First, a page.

Copyright and Remote Teaching in the Time of Coronavirus: A Study of Contractual Terms and Conditions of Selected Online Services

Pleased to share that ‘Copyright and Remote Teaching in the Time of Coronavirus: A Study of Contractual Terms and Conditions of Selected Online Services‘ has been accepted for publication on the European Intellectual Property Review! This is a collaborative research with Léo Pascault (Sciences Po, Paris), Bernd Justin Jütte (University of Nottingham), and Giulia Priora (Sant’Anna, Pisa).

When COVID-19 started spreading globally and throughout Europe, most aspects of day-to-day life were severely disrupted. As governments scrambled to contain the spread of the virus, higher education institutions (HEIs) reacted by suspending face-to-face teaching and by sending millions of students to the safety of their home. In order to keep delivering quality education, teachers had to embrace Emergency Remote Teaching (ERT). ERT refers to the “temporary shift of instructional delivery to an alternate delivery mode due to crisis circumstances”.[1] In this instance, teaching had to be moved online.

HEIs and teachers were thus faced with the critical choice of which service or mix of services to use in order to best carry out their mission remotely. The urgency of the situation left little time to exercise proper scrutiny in the identification of the services best suited to online teaching. In many instances, the transition was not accompanied by adequate institutional support. While some teachers were provided with relevant guidelines and training by their institutions, others were left to implement remote teaching by themselves. This created uncertainty and led to a high degree of heterogeneity in the choice of online teaching tools used.

The swift move to ERT has given rise to significant copyright-related concerns: [2] what was to happen to materials prepared by teachers once shared with their students through a particular online service? What were the risks teachers incurred when using third-parties’ materials without permission? Could their students be exposed to similar risks? Those concerns are not radically new. The risks and uncertainty surrounding the use of materials for online teaching is well-known to copyright scholars and they have been addressed, albeit only partly, by the Copyright in the Digital Single Market Directive (C-DSM Directive).[3] The transition to ERT has exposed these problems to a wider audience and illustrated the necessity to address them promptly and effectively. There are perhaps two new elements. First, practically, infringements taking place in physical classrooms were unlikely to be discovered and actioned by rightsholders. Second, rightsholders can increasingly rely on automated systems to enforce their rights (“code is law”)[4], leading to overprotection, especially when end-users cannot appeal the automated decision. The relevance of our analysis is underlined by the fact that ERT, initially intended as a temporary solution, is likely to become the “new normal”: remote teaching and the tools used to deliver it are expected to be integrated into HEIs and teachers’ instructional methods, resulting in a “blended learning” experience, well after face-to-face teaching resumes.[5]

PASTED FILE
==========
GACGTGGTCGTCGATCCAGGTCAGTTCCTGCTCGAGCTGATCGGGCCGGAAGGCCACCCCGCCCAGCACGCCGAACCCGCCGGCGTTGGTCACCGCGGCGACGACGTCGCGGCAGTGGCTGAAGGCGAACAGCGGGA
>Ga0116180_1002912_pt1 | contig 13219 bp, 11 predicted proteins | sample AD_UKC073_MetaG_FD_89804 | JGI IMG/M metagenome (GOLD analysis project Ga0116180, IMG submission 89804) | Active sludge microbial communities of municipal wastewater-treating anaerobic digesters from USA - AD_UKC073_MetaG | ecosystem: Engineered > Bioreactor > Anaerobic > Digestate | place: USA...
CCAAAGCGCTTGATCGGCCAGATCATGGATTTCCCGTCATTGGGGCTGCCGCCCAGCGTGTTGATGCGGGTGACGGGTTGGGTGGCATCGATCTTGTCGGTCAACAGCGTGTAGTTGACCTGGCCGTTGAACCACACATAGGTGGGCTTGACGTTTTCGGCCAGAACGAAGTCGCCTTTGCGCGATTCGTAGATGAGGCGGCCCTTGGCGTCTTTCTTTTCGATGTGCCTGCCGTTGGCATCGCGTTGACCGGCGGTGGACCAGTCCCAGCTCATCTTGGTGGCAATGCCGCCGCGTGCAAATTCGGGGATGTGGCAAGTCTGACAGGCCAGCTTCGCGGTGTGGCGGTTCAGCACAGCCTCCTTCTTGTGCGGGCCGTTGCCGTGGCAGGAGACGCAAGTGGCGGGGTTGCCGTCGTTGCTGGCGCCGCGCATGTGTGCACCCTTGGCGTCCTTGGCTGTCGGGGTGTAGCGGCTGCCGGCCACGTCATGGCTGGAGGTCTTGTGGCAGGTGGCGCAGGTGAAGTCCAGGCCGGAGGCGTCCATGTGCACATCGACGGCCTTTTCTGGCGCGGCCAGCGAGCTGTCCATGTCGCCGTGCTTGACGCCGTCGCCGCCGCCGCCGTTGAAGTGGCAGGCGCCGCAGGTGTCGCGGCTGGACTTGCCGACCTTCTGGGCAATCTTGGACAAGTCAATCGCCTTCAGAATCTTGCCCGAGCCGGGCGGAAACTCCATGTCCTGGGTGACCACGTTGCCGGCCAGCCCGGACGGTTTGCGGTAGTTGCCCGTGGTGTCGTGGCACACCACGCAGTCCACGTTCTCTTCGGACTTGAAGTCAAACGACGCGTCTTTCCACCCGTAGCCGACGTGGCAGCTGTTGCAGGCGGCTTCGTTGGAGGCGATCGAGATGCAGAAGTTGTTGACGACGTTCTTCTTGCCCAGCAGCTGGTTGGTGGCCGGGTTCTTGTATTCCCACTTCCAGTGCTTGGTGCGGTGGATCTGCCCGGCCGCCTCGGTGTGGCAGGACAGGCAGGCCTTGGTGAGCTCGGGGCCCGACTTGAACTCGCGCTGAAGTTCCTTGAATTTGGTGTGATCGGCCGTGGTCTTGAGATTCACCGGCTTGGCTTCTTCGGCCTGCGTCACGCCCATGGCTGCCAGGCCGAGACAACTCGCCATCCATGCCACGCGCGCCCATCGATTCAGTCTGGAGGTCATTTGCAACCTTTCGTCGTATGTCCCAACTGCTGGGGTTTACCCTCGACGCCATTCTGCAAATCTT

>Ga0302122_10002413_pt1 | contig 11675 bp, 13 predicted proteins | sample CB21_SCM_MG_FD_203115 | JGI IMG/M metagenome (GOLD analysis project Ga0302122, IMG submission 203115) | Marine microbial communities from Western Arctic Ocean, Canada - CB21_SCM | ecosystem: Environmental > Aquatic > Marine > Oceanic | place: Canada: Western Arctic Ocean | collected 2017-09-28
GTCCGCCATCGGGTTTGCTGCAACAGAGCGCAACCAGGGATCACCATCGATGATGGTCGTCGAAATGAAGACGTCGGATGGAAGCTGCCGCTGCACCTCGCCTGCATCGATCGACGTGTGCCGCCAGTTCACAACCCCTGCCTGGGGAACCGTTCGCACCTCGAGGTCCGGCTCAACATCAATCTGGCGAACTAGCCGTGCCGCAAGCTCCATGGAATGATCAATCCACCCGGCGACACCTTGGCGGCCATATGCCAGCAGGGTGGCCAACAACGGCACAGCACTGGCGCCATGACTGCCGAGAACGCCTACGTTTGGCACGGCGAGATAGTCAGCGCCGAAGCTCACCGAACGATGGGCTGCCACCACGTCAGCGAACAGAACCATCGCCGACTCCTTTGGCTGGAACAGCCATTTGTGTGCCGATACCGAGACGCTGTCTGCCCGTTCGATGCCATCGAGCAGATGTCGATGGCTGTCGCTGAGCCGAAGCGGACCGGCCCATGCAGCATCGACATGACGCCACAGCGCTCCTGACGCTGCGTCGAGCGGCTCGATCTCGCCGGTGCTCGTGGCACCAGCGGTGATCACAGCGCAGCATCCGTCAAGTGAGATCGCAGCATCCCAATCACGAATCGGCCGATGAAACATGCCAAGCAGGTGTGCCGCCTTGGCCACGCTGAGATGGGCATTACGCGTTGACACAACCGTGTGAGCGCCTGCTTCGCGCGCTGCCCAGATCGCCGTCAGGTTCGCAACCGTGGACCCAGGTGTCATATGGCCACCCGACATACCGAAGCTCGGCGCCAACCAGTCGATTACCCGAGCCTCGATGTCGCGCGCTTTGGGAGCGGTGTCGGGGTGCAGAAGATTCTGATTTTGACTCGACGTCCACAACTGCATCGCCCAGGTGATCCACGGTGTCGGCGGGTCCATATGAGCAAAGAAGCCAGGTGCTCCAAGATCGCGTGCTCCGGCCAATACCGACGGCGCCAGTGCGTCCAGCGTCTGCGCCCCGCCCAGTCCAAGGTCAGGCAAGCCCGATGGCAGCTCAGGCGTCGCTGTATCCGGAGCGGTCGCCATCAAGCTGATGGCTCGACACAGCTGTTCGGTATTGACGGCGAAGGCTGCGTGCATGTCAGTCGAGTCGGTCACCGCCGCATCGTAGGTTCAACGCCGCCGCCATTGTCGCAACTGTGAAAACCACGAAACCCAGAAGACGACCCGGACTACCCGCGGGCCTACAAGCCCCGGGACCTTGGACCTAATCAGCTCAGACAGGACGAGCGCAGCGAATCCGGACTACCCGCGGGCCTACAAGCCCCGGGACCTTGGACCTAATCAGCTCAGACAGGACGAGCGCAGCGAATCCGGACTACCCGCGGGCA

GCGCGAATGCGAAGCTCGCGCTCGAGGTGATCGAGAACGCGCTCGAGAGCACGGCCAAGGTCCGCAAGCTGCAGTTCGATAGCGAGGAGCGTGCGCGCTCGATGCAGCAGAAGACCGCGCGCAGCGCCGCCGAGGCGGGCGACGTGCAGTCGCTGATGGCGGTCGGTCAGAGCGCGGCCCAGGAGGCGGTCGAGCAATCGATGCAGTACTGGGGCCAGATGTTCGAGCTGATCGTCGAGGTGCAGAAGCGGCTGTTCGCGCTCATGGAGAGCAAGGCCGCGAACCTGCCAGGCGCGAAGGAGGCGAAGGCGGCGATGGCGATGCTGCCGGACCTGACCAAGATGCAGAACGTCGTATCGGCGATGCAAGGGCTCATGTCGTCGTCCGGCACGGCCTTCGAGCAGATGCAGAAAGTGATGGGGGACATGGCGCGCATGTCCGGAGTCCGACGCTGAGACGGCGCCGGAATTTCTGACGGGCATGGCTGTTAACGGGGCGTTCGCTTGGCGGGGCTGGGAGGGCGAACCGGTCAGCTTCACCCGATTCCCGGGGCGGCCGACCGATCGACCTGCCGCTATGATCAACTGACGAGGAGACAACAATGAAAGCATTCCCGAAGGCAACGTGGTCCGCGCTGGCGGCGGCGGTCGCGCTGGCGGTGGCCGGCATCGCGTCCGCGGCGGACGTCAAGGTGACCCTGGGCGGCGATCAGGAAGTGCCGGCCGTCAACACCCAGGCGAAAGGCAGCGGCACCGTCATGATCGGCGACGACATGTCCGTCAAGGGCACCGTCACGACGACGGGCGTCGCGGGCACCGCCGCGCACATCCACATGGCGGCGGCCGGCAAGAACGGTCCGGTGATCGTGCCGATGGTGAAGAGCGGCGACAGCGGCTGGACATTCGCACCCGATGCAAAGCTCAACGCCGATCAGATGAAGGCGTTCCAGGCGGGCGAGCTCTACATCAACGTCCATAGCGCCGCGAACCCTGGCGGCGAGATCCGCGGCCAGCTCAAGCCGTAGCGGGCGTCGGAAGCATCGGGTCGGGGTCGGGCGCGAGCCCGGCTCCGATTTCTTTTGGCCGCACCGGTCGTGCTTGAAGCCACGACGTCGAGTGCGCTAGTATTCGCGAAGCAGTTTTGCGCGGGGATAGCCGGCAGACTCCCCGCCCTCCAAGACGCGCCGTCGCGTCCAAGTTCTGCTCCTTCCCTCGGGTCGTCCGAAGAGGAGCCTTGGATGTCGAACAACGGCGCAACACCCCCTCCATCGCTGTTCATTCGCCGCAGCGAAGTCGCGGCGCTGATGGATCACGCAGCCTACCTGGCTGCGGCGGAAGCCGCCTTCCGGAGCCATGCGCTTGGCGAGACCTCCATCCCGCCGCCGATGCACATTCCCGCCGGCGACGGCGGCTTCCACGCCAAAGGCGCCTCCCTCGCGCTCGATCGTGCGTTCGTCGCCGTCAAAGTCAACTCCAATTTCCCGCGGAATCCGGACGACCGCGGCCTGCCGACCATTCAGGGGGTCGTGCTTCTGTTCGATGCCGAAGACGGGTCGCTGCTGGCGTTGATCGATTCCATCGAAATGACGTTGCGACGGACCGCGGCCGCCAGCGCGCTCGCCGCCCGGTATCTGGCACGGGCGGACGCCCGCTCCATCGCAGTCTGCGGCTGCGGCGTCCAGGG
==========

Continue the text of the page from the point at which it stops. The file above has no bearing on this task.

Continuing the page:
The aim of this article is to disentangle the most prominent copyright issues involved in remote teaching. To this end, we reviewed the terms of use, service agreements, community guidelines, etc. (together “terms”) of a selection of services. We examined and compared these terms to identify and highlight problematic issues and best practices. The study encompasses standard terms of nine online services (referred to hereafter as “online services”), as last accessed on 27 April 2020. The selected services (Discord, Facebook, G-Suite for Education,[6] Jitsi, Microsoft Teams, MoodleCloud, Skype, Zoom and YouTube) include dedicated software for managing groups of users, content-sharing platforms, social networks, and video conferencing services. To varying degrees, they afford teachers to emulate in-person teaching through live discussions and asynchronous interactions with students, the provision of digitized learning materials and the submission of assignments. Some were specifically designed with distance education in mind, while others have been repurposed or retrofitted to accommodate ERT.[7] Some are operated by institutional actors and rely on proprietary software, others on open-source software and only a few are accompanied by contractual terms individually negotiated by HEIs. The selection of services represents an initial sample, informed by our own experience, informal conversations with colleagues and preliminary observations of teachers’ behaviors in the transition to ERT. Alongside its academic purpose, our analysis aims to assist HEIs and teachers in assessing the suitability of the services available to them to deliver remote teaching.